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Pregnancy Does Not Increase Risk of Severe Bleeding in ITP

October 20, 2022

November 2022

There was no increased risk of severe bleeding during pregnancy among women with immune thrombocytopenia (ITP), according to a prospective, observational cohort study published in Blood. Pregnant women with ITP had similar rates of severe bleeding as women with ITP who were not pregnant, a useful finding for counseling women with ITP, according to a study conducted by researcher Bertrand Godeau, MD, of Université Paris Est Créteil in France, and colleagues.

“Pregnancy can be a source of anxiety and presents a challenge for women with ITP and for their physicians,” Dr. Godeau said. “Current guidelines for pregnant women with ITP are mostly based on expert opinion and results of retrospective studies.”

To assess whether pregnancy was associated with worsened ITP or the incidence of neonatal ITP (NITP), Dr. Godeau and colleagues prospectively studied 131 pregnant women with ITP matched with 131 non-pregnant women with ITP. The women were matched by history of splenectomy, ITP status, and duration.

There was no significant worsening of ITP during pregnancy in the study group, and the first occurrence of worsened ITP was similar among pregnant and non-pregnant women at 53.4 per 100 person-years (95% CI 40.8-69.9) versus 37.1 (27.5-50.0), respectively (hazard ratio [HR] = 1.35, 95% CI 0.89-2.03; p=0.16). Recurrence of severe bleeding was also similar between the groups.

The researchers noted they “cannot exclude a potential confounder of gestational thrombocytopenia because in healthy women, pregnancy shifts the normal bell-shaped distribution of platelet counts downward by 25 to 50 × 109/L at the time of pregnancy. However, it is unlikely that gestational thrombocytopenia can explain the occurrence of severe thrombocytopenia below 30 G/L.”

Women who were pregnant were more than twice as likely as those who were not pregnant to have recurrence of severe thrombocytopenia and treatment modification (HR=2.71, 95% CI 1.41-5.23; p=0.003 and HR=2.01, 95% CI 1.14-3.57; p=0.017).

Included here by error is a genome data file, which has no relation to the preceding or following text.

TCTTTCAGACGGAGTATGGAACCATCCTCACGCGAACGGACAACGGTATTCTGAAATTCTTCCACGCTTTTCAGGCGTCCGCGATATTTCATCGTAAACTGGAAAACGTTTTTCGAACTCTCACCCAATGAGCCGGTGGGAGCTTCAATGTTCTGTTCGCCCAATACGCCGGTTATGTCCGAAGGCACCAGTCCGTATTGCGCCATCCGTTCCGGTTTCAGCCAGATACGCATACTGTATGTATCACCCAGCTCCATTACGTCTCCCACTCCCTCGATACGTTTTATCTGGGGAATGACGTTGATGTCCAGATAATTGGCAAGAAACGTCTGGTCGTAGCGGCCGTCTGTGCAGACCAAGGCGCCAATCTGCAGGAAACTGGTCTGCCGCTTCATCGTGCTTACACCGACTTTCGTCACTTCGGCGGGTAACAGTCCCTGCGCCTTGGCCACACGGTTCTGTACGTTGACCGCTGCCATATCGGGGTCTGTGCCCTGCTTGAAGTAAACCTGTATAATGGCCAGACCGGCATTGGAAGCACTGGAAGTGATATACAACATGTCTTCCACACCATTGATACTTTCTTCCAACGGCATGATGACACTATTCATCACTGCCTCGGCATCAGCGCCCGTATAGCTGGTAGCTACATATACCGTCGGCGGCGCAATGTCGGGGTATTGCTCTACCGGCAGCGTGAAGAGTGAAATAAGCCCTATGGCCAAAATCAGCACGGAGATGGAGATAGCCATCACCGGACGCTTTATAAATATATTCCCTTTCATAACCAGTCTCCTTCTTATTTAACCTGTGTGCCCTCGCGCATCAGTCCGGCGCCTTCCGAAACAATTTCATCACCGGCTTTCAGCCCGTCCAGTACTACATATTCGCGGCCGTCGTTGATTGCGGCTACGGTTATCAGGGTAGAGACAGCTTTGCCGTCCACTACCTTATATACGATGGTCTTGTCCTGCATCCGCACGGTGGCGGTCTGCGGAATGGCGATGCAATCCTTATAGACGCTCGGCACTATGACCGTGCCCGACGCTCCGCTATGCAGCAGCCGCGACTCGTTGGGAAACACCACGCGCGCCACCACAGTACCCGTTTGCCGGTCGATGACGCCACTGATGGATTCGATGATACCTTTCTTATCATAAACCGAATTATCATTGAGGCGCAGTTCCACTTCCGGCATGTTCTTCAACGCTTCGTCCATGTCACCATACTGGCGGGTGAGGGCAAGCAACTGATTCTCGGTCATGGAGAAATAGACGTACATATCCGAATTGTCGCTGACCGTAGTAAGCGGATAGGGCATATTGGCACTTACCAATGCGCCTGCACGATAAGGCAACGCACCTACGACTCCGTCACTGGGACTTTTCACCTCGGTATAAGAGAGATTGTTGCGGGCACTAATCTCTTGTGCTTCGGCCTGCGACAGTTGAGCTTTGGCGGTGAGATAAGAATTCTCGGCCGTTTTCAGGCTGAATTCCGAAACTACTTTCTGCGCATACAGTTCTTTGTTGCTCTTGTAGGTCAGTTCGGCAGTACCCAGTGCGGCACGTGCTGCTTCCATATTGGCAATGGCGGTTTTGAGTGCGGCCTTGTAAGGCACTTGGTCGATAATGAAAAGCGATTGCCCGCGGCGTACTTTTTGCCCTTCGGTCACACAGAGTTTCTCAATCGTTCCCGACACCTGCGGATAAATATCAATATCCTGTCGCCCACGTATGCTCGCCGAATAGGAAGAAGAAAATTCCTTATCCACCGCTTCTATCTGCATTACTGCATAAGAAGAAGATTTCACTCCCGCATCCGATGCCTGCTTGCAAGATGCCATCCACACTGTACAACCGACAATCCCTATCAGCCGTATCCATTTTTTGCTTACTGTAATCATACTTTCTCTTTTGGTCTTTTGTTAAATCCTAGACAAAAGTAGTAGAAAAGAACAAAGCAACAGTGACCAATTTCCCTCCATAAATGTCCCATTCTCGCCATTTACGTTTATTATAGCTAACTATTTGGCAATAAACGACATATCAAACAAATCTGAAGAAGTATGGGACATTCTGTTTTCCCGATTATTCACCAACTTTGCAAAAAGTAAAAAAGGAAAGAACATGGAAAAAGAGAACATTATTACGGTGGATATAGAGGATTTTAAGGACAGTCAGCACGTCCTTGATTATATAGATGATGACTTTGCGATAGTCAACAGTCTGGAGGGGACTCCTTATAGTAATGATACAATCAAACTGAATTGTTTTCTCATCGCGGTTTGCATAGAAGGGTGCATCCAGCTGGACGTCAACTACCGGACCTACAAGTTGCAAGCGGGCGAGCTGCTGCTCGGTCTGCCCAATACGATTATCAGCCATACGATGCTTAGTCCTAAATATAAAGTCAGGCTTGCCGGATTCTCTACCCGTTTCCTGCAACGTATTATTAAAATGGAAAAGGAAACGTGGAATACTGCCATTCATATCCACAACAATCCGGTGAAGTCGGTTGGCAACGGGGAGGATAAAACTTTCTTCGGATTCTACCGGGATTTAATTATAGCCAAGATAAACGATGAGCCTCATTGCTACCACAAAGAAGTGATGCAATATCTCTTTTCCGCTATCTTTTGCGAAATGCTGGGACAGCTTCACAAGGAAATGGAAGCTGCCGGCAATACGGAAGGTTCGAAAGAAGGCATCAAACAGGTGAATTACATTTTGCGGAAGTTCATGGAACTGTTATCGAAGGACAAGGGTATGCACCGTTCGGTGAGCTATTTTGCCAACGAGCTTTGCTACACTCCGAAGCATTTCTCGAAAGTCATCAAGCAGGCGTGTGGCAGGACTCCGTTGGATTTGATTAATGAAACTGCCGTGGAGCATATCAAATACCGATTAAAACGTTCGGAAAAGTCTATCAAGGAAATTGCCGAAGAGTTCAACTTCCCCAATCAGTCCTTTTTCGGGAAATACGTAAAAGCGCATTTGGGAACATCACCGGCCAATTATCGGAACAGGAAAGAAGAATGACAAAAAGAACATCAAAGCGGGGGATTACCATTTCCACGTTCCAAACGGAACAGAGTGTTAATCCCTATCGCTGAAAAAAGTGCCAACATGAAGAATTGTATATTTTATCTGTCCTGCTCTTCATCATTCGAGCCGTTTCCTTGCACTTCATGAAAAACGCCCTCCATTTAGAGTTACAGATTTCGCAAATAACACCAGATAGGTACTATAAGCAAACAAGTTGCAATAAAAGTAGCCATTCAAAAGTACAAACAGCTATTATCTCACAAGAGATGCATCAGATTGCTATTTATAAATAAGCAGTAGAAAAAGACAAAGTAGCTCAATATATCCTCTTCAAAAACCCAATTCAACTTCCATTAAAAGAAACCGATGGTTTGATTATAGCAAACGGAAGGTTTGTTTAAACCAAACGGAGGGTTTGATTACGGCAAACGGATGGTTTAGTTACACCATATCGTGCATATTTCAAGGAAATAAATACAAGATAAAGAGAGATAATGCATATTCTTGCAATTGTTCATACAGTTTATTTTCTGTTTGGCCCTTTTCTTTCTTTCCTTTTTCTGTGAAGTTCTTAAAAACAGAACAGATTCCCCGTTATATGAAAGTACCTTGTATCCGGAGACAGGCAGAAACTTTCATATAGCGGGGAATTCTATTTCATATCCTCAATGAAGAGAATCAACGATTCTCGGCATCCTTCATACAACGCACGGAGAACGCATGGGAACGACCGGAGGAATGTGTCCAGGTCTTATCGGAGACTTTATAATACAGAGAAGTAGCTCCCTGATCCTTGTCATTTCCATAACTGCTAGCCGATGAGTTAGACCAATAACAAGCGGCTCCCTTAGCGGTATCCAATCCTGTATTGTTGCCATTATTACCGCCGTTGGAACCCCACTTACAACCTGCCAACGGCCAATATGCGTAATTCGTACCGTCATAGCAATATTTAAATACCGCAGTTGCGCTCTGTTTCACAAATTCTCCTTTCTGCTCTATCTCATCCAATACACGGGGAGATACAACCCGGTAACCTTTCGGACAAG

Among the 171 pregnant women followed until delivery, 39.2% received treatment in preparation for delivery, but there was no other ITP treatment during pregnancy for 28.4%. Administered treatments were mostly based on corticosteroids and IVIg.

Fourteen percent of the neonates showed NITP and 9.6% had severe NITP. The researchers found that moderate or severe NITP was independently associated with previous offspring with NITP (adjusted odds ratio [aOR] = 5.55, 95% CI 1.72-17.89; p=0.0004) and maternal platelet count below 50 × 109/L within three months of delivery (aOR=4.07; 95% CI 1.41-11.73; p=0.009).

Based on this finding, researchers wrote that “severity of ITP in the mother with a platelet count less than 50 × 109/L in the third trimester should be considered a risk factor for severe NITP.”

There were several possible limitations to the study. First, the study was designed to enroll 150 women in each group but only matched 131 women. Second, the study used a composite endpoint that combines objective criteria: bleeding events, severe thrombocytopenia, and criteria depending on clinician practice as treatment intervention.

According to the researchers, “To allow a full assessment of the complexity of ITP worsening, it seems important not to limit our evaluation to bleeding event even though it was the more relevant clinical event for physicians.”

Finally, the study did not assess for an association between the presence of anti-platelet antibodies and risk of NITP.

“Our study demonstrates that the severity of ITP during pregnancy should now also be considered a risk factor,” Dr. Godeau and colleagues wrote. “Nevertheless, women with ITP should not be discouraged if they want to become pregnant because the prognosis for the newborn is reassuring when therapeutic measures proposed in the international guidelines are observed.”

Any conflicts of interest declared by the authors can be found in the original article.


Guillet S, Loustau V, Boutin E, et al. Immune thrombocytopenia and pregnancy: an exposed/non-exposed study [published online ahead of print, 2022 Sept 2]. Blood. doi: 10.1182/blood.2022017277.


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